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The El Dorado Airport Commission is continuing to work with state and national officials on plans to build a conservation education center on the grounds of South Arkansas Regional Airport at Goodwin Field.

During an airport commission meeting Monday, chairman Mickey Murfee said the Arkansas Game and Fish Commission, which is proposing the project, submitted a preliminary site plan for the “South Arkansas Conservation Education Center.”

Discussions about the facility began in 2016, with AGFC officials and airport commissioners saying that former AGFC chairman Emon Mahony, of El Dorado, got the ball rolling on the idea of bringing a conservation education center to El Dorado and South Arkansas.

To help sell the area, Mahony pointed to an abundance of outdoor recreational activities and opportunities.

Following a presentation by AGFC officials in May 2016, the airport commission enthusiastically signed off on the idea and agreed to seek guidance from the Federal Aviation Administration.

On Monday, Murfee and airport Commissioner Scott Cowling provided an update on the project, which is still in the planning stages.

The conservation education centers extend from the AGFC’s education division, which uses each site to offer hands-on experience and education about the natural elements and ecosystem that are specific to local areas.

There are four AFGC nature centers and four conservation centers in Arkansas.

The centers offer hundreds of educational programs each year, including archery, watchable wildlife workshops, stream ecology camps, wildlife management, etc.

Murfee said the AGFC is planning more conservation education centers around the state, adding that the El Dorado site would be the first to be located on airport property.

The proposed project offers a unique opportunity to combine nature and aviation, he said.

“We can use it in a manner to promote aviation because (the AGFC) uses planes to monitor game movement and population,” Murfee said.

“We want people to use this facility for more than just to hop on an airplane, even though that’s its primary purpose,” he said.

The El Dorado site would take up roughly 12 acres near existing wetlands on the south end of SARA property, just past the entrance off U.S. 82.

Murfee said the site would begin at the existing gravel parking lot across from the old Babe Ruth baseball field and extend westward through a wooded area toward an existing pond.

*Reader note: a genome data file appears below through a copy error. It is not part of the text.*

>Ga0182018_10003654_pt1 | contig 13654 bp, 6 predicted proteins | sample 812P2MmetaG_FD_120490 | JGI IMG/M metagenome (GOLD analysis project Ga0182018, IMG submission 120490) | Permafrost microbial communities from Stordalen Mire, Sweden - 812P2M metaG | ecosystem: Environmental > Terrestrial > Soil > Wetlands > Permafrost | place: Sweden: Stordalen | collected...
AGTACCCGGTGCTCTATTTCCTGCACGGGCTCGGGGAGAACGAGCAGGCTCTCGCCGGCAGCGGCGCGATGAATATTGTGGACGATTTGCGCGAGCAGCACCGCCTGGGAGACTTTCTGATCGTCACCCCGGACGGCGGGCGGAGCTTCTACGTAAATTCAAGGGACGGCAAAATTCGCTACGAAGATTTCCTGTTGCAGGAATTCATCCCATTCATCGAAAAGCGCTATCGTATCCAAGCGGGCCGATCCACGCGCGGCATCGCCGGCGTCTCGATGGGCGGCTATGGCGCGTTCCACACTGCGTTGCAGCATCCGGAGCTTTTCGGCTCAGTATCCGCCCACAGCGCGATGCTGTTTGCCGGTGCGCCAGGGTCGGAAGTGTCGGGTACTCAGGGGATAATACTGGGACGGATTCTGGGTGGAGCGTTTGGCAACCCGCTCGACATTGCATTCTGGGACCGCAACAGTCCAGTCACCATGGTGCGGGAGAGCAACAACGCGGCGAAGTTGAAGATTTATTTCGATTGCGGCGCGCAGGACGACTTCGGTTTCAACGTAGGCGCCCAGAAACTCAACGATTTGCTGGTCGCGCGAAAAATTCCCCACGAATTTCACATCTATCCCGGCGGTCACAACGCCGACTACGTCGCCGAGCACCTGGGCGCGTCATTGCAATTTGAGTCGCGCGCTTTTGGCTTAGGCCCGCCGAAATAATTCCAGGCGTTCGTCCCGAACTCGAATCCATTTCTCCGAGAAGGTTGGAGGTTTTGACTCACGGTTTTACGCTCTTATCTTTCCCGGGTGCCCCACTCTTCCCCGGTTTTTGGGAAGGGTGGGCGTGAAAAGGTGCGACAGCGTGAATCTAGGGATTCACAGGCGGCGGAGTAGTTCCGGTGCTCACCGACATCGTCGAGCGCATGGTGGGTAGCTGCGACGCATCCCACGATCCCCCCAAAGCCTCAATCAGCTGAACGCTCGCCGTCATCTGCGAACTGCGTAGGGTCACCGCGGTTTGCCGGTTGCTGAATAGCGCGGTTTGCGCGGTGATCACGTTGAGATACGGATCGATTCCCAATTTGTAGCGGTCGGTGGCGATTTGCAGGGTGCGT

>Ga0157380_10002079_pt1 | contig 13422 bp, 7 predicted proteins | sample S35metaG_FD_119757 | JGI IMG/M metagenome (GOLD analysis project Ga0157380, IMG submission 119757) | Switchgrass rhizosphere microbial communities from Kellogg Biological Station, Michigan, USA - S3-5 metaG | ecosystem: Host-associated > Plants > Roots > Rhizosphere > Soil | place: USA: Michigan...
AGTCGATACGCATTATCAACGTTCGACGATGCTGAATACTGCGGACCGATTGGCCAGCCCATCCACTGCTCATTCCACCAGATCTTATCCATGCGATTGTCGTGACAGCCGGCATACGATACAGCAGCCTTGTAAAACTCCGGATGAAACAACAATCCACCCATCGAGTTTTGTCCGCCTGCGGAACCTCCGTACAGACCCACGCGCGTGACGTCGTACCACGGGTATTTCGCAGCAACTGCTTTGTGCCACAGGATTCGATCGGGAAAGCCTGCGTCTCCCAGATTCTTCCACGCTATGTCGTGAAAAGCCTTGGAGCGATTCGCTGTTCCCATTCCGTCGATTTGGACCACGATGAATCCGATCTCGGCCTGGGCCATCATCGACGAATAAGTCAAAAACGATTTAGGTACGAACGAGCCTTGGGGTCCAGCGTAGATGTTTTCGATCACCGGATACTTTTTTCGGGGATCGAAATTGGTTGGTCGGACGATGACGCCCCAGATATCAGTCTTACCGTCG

Early conceptual designs include a fishing pier; covered, 3-D, pop-up archery range; nature trail with interactive panels; and more amenities.

Murfee said there have also been discussions about adding a BB-gun shooting station.

Cowling said the center would be staffed with two, part-time employees and hunting licenses would be sold onsite.

AGFC officials said the center would be open to the public and available for school visits.

Cost estimates stand at $700,000, which would be covered by a 1/8-cent conservation sales tax that was passed by Arkansas voters in 1996 to assist the AGFC with its mission of managing fish and wildlife resources.

Mahony advocated for and helped to establish the tax proposal.

‘We rejected that’

Murfee said the AGFC initially submitted a proposal that called for a metal building.

“We rejected that,” he said succinctly.

The game and fish commission returned with a different approach: to allow the airport commission and other local officials to make recommendations about the exterior design.

The proposed 3,800-square-foot education center would hold a 600-square-foot classroom, gift shop, office space, exhibit display areas, boater/hunter safety testing areas and restrooms.

“Did they give any estimates on foot traffic? How many people would come out here?” airport Commissioner Craig Smart asked.

“They seemed to think there’ll be a lot. One of the main thrusts of the (conservation education centers) is archery,” Murfee said. “A lot of the schools have archery programs now.”

With improvements planned for the pond in the wooded area on the southwest end of the airport property, Murfee said the FAA expressed concern about the matter.

“They’re worried that birds would be attracted to the pond if it’s stocked with fish,” Murfee said.

To address the concern, the pond would be modified to include high walls, with water levels at a minimum of three feet, Murfee said.

He said the AGFC is also working with the airport commission on a lease agreement for the property and the setback of the building, noting that the area is a “logical place” for future airport development, possibly another taxiway with additional hangar space.

“I don’t think we need to give up that much area for this project,” Mayor Frank Hash said.

Alderman Billy Blann also asked if the project would affect an existing timber management contract with Deltic Timber, and commissioners said there will not likely be any significant impact on the contract.

Airport Commissioner Gary Harrell inquired about any consideration for fair market value from the FAA.

Jonathan Estes, manager of the municipal airport, said the FAA recommends a lease of 35 years.

Murfee said final plans, including conceptual designs and proposed leases, would be submitted to the FAA for its blessing.

Tia Lyons may be contacted at 870-862-6611 or by email at

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